Every parent naturally wants the best for their children and to help them succeed in any way they can. However, there is a fine line between “helping” and “rescuing.” The difference is about being empathetic to your child and helping them find solutions, rather than trying to rescue or shield them from situations where they may feel disappointment or failure.
“Empathy” means sharing feelings and experiences with another person, and being able to feel what they feel even if you didn’t directly experience the same things. Likewise, being an empathic parent means you can understand where your child is coming from and patiently listen to them when they express their feelings. It means being flexible and sensitive to your child and their specific needs, while teaching them skills to deal with negative situations.
Being empathetic, however, does not mean you should save your child from ever feeling bad. Feeling upset or disappointed is a part of life and needs to be experienced just as much as happiness and gratification. Sometimes parents think that whenever their child experiences fear or sadness that they are doing a bad job of parenting. Of course, that’s not the case.
These parents are sometimes referred to as “helicopter parents,” meaning that they tend to hover over their children trying to protect them from life’s setbacks and frustrations. However, this is really doing the child a disservice. If they never experience failure, disappointment, or rejection as a child, how are they supposed to adequately deal with these problems as an adult?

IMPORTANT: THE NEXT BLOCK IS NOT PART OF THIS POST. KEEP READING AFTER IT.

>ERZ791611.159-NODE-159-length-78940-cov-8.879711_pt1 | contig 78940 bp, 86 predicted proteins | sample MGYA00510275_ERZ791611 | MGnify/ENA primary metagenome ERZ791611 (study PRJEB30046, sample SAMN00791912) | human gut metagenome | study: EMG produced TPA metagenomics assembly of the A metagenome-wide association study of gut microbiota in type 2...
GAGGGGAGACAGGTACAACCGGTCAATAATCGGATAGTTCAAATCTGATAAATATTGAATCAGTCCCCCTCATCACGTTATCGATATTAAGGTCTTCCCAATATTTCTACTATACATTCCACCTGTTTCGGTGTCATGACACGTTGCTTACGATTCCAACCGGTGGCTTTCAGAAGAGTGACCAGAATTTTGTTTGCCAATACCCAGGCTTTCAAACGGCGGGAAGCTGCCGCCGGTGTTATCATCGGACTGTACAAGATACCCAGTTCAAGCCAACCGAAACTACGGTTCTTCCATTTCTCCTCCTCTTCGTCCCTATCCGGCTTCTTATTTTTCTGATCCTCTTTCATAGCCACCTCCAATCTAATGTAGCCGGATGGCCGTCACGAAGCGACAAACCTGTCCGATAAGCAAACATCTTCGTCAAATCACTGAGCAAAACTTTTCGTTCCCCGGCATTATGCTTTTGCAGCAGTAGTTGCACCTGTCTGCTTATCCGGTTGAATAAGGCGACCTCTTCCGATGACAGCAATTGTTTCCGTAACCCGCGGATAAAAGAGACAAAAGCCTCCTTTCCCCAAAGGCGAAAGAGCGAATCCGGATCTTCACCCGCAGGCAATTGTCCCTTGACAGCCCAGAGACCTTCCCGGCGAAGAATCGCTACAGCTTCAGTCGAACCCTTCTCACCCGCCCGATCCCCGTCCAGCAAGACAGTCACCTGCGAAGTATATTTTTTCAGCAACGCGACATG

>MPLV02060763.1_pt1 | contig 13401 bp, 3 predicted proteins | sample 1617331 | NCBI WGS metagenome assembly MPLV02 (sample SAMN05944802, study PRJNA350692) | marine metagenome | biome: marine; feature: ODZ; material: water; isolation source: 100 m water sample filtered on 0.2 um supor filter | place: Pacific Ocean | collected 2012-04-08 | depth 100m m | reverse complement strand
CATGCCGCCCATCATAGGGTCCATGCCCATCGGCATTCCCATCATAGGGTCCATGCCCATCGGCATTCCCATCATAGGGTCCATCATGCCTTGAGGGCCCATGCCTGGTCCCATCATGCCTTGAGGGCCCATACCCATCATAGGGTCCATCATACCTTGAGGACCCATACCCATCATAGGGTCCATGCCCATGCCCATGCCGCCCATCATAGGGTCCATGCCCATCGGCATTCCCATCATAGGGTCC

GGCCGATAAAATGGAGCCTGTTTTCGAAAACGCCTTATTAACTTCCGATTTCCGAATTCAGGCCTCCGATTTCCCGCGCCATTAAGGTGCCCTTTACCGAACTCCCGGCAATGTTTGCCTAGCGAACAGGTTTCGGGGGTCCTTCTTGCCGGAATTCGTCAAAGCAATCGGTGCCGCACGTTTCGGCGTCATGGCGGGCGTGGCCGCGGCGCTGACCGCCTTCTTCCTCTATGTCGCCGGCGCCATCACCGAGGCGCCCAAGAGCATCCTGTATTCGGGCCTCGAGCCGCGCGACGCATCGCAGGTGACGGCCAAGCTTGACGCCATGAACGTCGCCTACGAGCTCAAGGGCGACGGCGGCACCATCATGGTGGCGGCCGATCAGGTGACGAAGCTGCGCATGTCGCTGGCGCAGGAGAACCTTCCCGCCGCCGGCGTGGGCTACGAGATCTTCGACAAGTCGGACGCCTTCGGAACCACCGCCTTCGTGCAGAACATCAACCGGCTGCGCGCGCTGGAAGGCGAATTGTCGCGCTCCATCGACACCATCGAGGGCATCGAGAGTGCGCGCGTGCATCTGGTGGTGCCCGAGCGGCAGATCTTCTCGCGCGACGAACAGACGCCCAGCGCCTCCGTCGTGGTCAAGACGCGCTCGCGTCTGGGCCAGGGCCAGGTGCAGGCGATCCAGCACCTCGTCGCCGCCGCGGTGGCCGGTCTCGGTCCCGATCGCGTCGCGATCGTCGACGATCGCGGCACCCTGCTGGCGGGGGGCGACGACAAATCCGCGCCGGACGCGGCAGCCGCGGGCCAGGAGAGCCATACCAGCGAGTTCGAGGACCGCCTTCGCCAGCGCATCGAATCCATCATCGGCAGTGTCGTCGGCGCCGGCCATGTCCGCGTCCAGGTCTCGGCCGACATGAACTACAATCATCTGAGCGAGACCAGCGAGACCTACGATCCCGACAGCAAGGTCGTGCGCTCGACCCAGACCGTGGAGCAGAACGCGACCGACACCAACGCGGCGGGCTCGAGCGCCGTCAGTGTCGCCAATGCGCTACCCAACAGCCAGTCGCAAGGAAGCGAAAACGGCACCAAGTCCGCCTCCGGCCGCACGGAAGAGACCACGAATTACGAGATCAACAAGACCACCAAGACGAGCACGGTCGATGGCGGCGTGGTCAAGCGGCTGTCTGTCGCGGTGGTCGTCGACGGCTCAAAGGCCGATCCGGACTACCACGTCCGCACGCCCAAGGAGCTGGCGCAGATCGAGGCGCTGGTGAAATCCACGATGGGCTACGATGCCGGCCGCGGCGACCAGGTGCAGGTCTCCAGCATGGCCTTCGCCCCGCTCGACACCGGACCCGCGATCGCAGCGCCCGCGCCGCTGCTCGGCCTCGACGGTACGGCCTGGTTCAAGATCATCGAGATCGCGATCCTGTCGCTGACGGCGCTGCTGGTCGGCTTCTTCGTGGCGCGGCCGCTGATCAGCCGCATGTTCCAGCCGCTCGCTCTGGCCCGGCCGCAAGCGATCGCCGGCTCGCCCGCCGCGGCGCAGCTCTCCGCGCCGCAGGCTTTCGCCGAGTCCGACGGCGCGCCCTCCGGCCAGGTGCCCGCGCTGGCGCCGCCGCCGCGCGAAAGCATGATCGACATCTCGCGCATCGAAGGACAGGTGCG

Part of a parent’s job is to prepare their children for adulthood, and teach them how to live a happy, productive life in spite of bad things happening. If a child always gets a medal or has never been told that someone else may be stronger or faster than they are, then where is the motivation for them to ever strive to be better? Why would they ever need to push themselves if they are told that whatever they do is already great?
Helping a child cope with life’s disappointments is part of teaching them how to be a confidant, self-sufficient adult who can handle problems on their own. If a parent continually tries to protect their children from life’s pitfalls, they will prevent their child from becoming independent and making their own decisions. Instead, they will always expect their parent to come in and save them from anything bad that happens when they get older.
Being an empathic parent means you can listen to your child and help him understand how to handle life’s curve balls. As he grows into an adult he will be able to take on problems and work out his own solutions instead of needing you to do it for him. Sure, your child may be sad that he didn’t come in first place, but working through that sadness is a part of life and will help him be happier and more resilient in the long run.
If you need help learning how to become a more proactive and emphatic parent, please contact a mental health professional and truly discover the joys of parenting today.